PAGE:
click to enlarge For the music aficionado, the Pono is music to your ears.

For the music aficionado, the Pono is music to your ears.

Pono, an mp3 music player, is the brainchild of music icon Neil Young, whose name and fame likely helped the PonoMusic team raise $6.2 million via Kickstarter, making it the third most-funded project in Kickstarter's history.

The PonoPlayer has a three-button control panel and small-screen interface in a rubberized, goldenrod-yellow housing that is the isosceles-triangle shape of a Toblerone candy box. It fits nicely in the palm of your hand but is impossible to shove in a pocket. The tiny screen is also difficult to navigate.

Looks aren't everything, though. The Pono concept—and fruition—is a device dedicated to playing high-quality mp3s, instead of the compressed music files most of us are used to listening to. Mp3s are often sampled at 16 bit/44.1kHz while Pono songs play at 24 bit/192kHz. It's a simple equation: more data equals higher quality. It also equals a higher price tag. The Pono retails for $399-$499 and the remastered songs available at the PonoMusic store (ponomusic.force.com) cost $18-$24 per album.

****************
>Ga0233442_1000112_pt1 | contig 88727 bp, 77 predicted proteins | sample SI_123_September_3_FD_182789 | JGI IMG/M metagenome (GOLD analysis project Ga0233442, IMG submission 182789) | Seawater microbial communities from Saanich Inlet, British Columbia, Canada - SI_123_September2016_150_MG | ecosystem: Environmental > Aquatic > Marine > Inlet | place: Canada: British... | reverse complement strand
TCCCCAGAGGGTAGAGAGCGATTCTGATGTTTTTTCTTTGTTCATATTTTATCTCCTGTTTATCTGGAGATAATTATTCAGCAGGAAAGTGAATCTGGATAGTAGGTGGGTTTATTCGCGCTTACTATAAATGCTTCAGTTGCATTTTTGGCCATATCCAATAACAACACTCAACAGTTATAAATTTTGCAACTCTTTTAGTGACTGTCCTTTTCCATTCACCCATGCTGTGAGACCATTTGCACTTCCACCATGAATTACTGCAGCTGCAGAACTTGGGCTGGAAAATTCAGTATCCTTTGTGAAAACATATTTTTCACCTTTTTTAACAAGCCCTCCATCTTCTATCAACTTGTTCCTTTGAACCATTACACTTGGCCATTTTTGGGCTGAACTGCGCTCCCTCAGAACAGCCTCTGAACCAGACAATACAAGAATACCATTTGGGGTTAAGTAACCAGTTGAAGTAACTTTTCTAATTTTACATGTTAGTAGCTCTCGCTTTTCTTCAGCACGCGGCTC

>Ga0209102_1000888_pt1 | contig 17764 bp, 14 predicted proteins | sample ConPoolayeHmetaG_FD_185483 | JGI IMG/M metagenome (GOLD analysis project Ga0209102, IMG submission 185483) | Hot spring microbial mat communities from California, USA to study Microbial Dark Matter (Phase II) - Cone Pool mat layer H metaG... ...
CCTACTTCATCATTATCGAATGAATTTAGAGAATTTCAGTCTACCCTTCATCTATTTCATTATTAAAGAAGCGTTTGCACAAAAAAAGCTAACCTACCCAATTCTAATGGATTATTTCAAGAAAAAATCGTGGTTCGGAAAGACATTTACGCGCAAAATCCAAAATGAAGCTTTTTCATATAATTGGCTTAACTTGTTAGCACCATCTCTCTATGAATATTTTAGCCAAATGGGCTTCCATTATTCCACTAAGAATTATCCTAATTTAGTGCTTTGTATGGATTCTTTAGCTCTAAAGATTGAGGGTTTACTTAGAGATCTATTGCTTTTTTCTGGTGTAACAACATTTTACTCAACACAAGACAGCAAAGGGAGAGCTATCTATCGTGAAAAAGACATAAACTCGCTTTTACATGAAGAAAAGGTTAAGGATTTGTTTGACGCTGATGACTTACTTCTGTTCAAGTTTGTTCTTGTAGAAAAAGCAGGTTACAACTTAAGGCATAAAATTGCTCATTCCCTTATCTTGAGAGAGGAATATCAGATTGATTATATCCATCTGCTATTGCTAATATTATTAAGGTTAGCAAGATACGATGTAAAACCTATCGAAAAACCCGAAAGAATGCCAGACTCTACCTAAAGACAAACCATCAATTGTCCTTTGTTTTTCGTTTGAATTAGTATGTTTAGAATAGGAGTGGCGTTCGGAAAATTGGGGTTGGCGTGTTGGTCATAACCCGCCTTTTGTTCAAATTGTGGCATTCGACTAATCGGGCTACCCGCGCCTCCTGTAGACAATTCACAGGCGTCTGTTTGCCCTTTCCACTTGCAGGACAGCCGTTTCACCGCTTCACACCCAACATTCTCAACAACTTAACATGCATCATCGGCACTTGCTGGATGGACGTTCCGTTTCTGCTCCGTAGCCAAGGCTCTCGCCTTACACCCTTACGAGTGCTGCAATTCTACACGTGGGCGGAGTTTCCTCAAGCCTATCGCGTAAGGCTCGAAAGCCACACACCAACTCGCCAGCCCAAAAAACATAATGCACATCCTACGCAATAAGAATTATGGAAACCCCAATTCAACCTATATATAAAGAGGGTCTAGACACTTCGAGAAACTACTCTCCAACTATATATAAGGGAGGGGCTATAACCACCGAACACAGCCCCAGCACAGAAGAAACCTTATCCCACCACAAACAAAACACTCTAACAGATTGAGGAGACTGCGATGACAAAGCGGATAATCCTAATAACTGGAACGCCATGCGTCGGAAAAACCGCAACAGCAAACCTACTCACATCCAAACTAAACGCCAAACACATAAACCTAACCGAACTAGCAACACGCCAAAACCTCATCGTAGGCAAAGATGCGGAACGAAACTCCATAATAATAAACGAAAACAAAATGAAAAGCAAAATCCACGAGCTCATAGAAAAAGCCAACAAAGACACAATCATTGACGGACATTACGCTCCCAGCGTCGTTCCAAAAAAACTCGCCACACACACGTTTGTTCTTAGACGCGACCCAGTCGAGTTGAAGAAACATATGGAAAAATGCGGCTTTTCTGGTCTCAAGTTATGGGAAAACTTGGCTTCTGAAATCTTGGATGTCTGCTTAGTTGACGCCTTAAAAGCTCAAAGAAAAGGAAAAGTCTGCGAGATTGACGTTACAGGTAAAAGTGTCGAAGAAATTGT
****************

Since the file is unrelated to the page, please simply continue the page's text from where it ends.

In a non-scientific test, Boise Weekly put the same songs (and headphones) on a PonoPlayer up against an HTC One phone that uses Beats audio technology. As with many PonoPlayer reviews, we found the difference in quality wasn't dramatic enough to justify the purchase. But there is a difference. The songs on the Pono (many of which are Neil Young tunes, natch) were richer and felt, somehow, more present.

You can test drive and buy a PonoPlayer at Record Exchange (1105 W. Idaho St.).

Just don't try to make any calls with it.

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